Recipients of the awards in the Career Achievement category for 2011 are archaeologist Paul Gleeson of Port Angeles and architect Ron Murphy of Seattle. Paul Gleeson’s career is largely associated with his tenure as Senior Archaeologist for Olympic National Park. However, his ties to Olympic Peninsula archaeology go back even farther: Gleeson worked at the famous Ozette Site which, at the time, was the largest and most well known archaeological site in the state. His leadership ability was quickly recognized when he was chosen to direct the year-round excavations at the site. More recently, Gleeson’s expertise has been tapped by top management at National Park Service headquarters in Washington, D.C. where he fulfilled a temporary assignment as the agency’s Chief Archaeologist.
The second winner in Career Achievement is Ron Murphy, Principal Architect for the Seattle firm of Stickney, Murphy, Romine. Mr. Murphy has served on many advisory panels including the Governor’s Advisory Council on Historic Preservation, and the King County Landmarks Board. He has been the architect for restoring historic buildings throughout Washington including familiar Seattle landmarks such as Klondike Gold Rush Museum in Pioneer Square to the King County Courthouse. Murphy is most widely known in historic preservation his respectful and dignified designs for rehabilitation of historic buildings for affordable housing. Winning awards is nothing new to Murphy who has won numerous including several Honor Awards by the National Trust for Historic Preservation.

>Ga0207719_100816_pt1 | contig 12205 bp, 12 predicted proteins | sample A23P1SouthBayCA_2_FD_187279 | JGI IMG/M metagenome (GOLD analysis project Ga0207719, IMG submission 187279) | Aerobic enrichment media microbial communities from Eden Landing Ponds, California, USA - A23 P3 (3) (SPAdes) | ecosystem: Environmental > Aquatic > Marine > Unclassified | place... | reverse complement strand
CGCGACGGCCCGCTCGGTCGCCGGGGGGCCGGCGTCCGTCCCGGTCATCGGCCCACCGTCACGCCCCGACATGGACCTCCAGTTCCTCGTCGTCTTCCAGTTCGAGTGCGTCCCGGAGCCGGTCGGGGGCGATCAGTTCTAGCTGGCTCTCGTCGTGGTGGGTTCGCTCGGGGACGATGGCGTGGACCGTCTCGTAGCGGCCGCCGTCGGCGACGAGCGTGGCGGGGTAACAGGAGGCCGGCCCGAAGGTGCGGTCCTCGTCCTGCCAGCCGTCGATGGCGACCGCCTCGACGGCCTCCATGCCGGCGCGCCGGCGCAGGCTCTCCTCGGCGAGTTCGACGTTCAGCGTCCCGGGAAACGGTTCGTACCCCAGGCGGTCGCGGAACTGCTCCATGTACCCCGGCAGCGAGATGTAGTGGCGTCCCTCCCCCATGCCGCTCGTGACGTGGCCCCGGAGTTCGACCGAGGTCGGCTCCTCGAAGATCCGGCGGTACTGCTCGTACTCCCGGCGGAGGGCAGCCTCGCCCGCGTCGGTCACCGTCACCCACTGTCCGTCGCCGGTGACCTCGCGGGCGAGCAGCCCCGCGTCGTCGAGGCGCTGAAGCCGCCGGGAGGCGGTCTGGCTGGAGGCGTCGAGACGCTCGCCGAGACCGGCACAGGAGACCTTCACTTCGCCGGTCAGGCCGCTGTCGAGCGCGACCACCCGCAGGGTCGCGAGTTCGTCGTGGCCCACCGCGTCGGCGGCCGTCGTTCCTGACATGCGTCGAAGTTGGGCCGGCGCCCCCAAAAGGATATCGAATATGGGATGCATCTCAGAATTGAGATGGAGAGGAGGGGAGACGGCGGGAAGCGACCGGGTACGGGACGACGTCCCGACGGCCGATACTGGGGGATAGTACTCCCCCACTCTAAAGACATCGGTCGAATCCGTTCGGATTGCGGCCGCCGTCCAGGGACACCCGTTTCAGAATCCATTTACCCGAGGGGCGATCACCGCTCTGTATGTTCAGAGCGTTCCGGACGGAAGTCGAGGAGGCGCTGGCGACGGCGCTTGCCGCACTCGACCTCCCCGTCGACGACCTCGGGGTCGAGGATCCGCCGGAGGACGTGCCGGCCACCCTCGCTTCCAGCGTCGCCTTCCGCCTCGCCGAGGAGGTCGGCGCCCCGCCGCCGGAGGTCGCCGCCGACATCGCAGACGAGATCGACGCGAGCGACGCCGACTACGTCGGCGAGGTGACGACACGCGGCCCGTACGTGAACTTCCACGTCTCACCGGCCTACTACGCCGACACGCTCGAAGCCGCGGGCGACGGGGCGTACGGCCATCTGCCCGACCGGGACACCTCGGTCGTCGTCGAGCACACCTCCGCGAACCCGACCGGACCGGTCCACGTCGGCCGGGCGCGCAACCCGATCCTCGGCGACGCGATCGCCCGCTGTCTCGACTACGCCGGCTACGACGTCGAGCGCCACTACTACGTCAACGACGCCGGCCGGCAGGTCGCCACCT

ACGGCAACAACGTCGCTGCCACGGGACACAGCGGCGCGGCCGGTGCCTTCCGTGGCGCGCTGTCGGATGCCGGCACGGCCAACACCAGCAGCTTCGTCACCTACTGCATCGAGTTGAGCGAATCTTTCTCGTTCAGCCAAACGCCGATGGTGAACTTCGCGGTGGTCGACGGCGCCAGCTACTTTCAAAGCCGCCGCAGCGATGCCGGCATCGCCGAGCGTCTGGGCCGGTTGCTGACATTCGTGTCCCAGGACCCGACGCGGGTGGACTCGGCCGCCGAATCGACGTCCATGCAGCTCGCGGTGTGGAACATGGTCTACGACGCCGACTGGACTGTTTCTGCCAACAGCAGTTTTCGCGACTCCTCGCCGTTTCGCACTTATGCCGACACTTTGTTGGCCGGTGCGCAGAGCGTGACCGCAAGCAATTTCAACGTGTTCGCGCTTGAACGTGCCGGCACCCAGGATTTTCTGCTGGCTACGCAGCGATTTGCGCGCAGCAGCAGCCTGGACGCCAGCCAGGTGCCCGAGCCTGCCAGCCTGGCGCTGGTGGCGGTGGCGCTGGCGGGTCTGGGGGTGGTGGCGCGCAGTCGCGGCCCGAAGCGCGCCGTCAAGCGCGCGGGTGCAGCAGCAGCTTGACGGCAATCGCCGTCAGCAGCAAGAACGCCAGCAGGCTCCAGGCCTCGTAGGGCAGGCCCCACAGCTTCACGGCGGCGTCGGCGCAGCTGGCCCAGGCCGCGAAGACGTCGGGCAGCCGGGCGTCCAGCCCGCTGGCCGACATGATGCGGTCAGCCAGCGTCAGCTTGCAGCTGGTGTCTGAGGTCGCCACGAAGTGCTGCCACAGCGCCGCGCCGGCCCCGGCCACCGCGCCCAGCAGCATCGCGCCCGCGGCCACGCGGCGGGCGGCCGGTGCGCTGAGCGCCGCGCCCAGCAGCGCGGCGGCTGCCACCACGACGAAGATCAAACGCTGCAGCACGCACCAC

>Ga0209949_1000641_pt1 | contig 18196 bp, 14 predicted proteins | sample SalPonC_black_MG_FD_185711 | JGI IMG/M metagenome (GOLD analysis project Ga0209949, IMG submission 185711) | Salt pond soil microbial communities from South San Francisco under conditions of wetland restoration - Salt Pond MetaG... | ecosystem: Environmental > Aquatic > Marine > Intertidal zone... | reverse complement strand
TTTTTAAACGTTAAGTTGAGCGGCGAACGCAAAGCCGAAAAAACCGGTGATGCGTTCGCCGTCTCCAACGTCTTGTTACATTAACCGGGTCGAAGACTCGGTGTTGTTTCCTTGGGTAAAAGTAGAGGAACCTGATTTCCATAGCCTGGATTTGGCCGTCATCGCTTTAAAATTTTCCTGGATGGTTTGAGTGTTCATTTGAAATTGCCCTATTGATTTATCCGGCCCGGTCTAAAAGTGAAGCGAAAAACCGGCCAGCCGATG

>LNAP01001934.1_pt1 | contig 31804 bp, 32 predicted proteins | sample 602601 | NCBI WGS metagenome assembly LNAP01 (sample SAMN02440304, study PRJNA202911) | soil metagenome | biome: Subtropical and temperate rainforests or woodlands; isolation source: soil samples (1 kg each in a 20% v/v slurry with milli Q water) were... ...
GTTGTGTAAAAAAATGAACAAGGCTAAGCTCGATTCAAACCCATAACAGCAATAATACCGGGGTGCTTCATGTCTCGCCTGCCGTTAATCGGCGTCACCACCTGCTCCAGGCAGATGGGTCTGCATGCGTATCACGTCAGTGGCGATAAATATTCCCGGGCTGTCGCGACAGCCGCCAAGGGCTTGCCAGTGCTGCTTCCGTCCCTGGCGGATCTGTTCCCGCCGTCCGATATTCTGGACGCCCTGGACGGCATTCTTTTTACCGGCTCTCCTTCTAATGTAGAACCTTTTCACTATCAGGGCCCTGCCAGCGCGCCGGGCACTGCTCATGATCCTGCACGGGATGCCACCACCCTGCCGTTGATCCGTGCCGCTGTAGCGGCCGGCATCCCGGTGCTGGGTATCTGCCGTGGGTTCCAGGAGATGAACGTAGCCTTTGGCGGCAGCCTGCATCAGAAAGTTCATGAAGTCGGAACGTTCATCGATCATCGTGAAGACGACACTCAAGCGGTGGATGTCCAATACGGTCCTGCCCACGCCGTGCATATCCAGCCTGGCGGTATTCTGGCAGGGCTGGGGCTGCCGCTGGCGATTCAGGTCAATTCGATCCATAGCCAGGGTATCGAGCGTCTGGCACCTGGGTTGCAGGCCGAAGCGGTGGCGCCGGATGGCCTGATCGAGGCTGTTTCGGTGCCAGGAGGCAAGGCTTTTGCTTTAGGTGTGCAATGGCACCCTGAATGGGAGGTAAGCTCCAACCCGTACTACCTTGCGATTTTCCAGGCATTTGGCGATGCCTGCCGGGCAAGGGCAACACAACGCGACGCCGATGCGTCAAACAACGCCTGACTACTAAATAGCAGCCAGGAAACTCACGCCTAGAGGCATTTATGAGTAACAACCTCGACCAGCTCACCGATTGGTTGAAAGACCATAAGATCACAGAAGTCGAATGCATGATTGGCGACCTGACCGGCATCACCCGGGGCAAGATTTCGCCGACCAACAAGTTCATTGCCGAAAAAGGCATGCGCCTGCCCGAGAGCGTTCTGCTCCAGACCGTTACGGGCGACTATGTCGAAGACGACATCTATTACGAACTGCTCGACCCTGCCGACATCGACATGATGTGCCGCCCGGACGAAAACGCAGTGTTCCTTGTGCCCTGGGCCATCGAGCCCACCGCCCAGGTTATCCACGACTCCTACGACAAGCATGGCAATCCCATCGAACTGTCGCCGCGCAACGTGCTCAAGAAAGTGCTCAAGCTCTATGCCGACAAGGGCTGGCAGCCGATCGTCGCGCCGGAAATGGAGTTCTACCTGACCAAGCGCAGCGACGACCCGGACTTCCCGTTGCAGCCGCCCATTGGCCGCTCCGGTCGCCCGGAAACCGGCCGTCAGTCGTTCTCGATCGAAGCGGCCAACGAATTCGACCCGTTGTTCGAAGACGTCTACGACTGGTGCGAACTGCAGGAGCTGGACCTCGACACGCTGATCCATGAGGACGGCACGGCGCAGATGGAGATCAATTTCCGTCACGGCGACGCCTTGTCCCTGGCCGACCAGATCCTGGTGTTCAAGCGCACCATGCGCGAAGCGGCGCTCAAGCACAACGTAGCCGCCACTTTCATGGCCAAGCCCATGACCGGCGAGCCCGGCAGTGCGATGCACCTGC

Award recipients in the Preservation Stewardship category recognize persons and organizations that have made a long and distinguished track record in preserving a historic site. In this category, the Bainbridge Island Historical Society is honored for their multi-year effort to preserve a 1935 WPA built Boy Scout Lodge called the Yeomalt Cabin. After fifty years of service, the cabin was gifted to Bainbridge Island Parks. By 2005, the cabin was so deteriorated that the City planned to have it demolished. A group of local advocates rallied public support for preservation and began the process of restoring the log structure and its monumental stone fireplaces back to original glory. The building is now listed in the National Register of Historic Places.